Dogs: History, Myth, Art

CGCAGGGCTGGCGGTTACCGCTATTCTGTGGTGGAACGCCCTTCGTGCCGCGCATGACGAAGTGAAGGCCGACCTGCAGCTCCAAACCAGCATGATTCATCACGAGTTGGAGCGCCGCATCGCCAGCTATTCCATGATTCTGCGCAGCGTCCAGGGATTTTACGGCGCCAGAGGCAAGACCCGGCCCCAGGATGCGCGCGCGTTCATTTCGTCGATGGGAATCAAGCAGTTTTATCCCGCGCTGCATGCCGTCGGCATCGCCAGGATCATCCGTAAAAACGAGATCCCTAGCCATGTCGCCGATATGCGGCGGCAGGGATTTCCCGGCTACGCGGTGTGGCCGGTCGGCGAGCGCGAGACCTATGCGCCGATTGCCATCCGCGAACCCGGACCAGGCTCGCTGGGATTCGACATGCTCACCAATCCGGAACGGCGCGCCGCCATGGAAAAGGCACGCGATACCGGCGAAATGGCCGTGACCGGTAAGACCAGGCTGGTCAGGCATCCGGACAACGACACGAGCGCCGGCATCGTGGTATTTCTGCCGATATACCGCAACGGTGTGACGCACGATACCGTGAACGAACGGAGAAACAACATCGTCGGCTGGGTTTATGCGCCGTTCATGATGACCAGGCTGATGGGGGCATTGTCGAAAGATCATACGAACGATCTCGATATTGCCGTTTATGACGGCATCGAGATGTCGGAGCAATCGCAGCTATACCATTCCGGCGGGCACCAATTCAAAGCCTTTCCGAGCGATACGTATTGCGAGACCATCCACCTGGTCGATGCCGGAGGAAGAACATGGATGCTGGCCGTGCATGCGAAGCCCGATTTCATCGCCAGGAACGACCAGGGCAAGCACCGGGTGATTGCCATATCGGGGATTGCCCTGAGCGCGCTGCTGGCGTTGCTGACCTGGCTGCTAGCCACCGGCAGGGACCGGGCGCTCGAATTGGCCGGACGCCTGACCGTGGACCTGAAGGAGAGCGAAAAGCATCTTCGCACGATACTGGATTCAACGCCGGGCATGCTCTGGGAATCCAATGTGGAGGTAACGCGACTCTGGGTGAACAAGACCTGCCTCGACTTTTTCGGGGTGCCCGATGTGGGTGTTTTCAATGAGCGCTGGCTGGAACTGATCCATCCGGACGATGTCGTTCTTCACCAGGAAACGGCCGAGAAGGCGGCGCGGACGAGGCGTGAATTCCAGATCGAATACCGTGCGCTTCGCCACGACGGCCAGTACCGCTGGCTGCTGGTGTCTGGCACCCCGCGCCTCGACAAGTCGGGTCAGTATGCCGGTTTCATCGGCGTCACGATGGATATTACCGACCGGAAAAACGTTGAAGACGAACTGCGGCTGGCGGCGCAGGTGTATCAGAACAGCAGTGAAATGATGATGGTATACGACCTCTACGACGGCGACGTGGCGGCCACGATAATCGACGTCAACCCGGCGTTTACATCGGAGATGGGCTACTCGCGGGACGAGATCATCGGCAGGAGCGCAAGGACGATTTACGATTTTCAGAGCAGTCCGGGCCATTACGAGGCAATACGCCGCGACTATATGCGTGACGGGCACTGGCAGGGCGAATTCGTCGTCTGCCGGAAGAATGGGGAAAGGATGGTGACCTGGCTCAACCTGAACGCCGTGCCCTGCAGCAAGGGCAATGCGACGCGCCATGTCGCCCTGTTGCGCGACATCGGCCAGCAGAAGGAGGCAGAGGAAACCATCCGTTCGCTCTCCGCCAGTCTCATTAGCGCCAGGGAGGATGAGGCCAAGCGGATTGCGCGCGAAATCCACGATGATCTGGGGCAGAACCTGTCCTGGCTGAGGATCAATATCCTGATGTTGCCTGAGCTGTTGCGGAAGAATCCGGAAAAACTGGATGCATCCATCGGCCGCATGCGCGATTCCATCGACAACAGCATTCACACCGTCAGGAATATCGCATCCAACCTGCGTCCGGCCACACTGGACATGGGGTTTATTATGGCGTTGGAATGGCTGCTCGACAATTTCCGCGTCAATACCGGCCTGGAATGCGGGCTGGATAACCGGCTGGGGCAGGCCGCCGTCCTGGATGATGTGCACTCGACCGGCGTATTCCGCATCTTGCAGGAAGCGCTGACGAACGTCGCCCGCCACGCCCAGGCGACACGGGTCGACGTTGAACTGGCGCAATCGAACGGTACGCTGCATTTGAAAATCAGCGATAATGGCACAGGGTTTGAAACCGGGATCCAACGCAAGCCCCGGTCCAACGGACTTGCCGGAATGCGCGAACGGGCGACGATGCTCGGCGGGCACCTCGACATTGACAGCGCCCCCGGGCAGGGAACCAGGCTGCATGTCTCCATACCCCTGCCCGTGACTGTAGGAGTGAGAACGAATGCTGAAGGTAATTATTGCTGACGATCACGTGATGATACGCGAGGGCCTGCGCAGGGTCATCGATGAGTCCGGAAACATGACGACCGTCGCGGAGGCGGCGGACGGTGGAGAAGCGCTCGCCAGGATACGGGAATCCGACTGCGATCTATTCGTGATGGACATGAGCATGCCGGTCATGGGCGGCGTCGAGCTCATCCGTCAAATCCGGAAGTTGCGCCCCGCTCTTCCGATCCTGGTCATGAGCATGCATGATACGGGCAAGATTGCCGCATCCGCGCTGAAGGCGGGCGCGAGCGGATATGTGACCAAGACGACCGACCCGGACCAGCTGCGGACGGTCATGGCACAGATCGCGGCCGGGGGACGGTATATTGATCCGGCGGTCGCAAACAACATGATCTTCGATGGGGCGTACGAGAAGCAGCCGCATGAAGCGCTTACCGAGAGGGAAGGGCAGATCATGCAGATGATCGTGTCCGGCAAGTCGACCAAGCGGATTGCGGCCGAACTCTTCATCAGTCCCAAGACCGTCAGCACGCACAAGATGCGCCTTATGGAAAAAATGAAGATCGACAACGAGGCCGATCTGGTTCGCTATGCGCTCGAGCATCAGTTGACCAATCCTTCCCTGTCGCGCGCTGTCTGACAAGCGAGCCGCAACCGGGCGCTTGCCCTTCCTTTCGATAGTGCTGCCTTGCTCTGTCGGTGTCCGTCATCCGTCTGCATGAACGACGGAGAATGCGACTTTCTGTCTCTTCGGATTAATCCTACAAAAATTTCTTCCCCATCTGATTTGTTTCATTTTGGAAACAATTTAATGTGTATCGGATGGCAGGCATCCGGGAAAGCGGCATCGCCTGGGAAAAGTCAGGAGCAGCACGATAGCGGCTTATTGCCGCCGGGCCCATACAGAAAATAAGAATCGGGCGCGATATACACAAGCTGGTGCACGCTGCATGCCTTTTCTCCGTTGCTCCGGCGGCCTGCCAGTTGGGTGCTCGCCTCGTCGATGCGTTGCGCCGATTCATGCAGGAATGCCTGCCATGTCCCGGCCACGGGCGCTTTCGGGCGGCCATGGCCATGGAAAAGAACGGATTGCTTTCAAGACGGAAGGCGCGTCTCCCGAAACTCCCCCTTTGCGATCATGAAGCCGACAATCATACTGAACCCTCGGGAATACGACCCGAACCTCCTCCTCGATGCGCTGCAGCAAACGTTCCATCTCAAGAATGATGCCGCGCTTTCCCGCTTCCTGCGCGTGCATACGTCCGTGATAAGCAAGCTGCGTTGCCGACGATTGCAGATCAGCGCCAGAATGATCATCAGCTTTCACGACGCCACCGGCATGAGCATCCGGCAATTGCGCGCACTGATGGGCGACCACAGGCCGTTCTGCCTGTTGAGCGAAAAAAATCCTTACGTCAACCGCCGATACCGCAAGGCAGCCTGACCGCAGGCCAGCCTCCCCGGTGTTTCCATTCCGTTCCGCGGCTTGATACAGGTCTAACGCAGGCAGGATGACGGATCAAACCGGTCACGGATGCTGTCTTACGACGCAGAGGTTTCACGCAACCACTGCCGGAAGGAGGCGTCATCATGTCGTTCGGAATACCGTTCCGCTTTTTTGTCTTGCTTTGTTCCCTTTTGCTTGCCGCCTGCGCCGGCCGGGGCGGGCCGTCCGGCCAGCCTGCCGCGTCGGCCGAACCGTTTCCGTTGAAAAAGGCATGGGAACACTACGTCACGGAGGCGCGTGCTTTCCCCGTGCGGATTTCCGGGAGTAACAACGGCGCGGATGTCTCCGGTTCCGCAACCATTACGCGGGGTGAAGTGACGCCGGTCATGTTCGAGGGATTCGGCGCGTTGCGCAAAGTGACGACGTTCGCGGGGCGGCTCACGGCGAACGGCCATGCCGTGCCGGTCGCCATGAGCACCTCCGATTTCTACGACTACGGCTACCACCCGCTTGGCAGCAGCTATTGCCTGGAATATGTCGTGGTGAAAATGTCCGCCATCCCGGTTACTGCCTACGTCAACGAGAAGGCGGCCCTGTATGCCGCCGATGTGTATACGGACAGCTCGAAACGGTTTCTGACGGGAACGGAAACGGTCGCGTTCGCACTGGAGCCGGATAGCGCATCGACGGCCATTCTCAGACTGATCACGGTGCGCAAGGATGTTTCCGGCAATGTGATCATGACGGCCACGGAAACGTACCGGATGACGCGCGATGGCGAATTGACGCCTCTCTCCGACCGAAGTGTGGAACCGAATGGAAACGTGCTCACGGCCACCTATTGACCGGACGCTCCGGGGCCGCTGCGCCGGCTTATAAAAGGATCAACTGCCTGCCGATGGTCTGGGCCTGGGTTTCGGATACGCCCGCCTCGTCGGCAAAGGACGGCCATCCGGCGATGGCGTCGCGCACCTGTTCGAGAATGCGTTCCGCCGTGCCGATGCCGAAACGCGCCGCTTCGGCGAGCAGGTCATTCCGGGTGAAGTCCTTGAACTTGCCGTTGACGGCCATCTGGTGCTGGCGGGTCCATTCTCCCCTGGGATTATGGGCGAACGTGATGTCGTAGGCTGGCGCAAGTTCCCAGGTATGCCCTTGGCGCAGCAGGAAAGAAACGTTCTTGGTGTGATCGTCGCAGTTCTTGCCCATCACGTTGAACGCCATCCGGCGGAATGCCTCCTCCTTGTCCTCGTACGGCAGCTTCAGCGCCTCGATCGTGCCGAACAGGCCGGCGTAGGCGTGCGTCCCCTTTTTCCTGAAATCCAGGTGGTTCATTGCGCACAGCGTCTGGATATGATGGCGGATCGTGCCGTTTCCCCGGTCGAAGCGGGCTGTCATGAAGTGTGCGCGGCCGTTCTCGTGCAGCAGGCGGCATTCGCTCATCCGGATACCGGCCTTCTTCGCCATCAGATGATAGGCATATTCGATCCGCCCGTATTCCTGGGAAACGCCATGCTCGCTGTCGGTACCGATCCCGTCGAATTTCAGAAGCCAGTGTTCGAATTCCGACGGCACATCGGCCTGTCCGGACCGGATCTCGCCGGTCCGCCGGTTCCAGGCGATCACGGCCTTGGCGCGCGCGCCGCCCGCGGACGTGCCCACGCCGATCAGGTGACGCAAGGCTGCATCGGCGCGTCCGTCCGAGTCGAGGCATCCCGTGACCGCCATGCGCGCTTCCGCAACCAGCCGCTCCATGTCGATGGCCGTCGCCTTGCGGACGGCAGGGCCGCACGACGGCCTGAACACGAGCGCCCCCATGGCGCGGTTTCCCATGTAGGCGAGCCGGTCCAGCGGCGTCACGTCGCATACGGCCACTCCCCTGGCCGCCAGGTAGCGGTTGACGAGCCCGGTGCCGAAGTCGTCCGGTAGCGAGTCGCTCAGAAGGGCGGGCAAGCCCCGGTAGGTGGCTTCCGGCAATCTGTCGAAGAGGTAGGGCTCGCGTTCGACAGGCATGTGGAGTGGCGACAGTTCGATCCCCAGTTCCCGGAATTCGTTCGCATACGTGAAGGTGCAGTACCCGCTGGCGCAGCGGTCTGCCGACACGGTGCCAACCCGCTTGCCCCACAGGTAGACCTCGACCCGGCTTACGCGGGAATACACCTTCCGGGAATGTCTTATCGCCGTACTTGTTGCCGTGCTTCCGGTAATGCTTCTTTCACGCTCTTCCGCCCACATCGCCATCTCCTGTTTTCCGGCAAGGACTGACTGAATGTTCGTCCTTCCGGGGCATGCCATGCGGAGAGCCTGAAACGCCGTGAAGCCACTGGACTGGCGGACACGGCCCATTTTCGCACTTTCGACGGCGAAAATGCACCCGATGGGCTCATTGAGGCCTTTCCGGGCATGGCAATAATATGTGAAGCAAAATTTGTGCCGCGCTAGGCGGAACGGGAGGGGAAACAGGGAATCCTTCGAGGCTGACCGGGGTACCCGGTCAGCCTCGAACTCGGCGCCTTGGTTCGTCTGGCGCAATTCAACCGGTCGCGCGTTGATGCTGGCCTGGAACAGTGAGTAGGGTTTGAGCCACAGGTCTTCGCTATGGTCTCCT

Archaeological evidence of truly domestic dogs dates back to the Stone Age, when humans lived as bands of hunter-gatherers. The long association that followed, with dogs living alongside people as hunters and companions, guardians and guides, has a treasured place in history and myth—and in a wealth of art and artifacts that document and celebrate this ancient relationship. Dogs: History, Myth, Art explores these cultural expressions and reflections of our deep and long-standing interest in dogs. Here, in exquisite reproductions, are life-size sculptures and tiny engraved gems, ceramic floor tiles and stone wall-reliefs, gold ornaments and ceramic vessels, pocketknife handles and miniature paintings, all depicting dogs from prehistory to the present. Through these illustrations—drawn from the collections of the British Museum—author Catherine Johns considers the evolution of the species, its earliest interactions with human communities, its importance in history and culture, and its role in symbolism, mythology, and legend. Dogs’ wild cousins, wolves, jackals, and foxes, also play a role in this story, and so appear alongside their domestic counterparts in this book’s engaging tour of cultural perceptions and depictions of dogs. The juxtaposition and explanation of images as diverse as Greek pottery, Victorian jewelry, Assyrian sculpture, and Japanese netsuke, as well as drawings and paintings from 1850 bc to the twentieth century, illuminates our understanding of the place of dogs in human society around the world.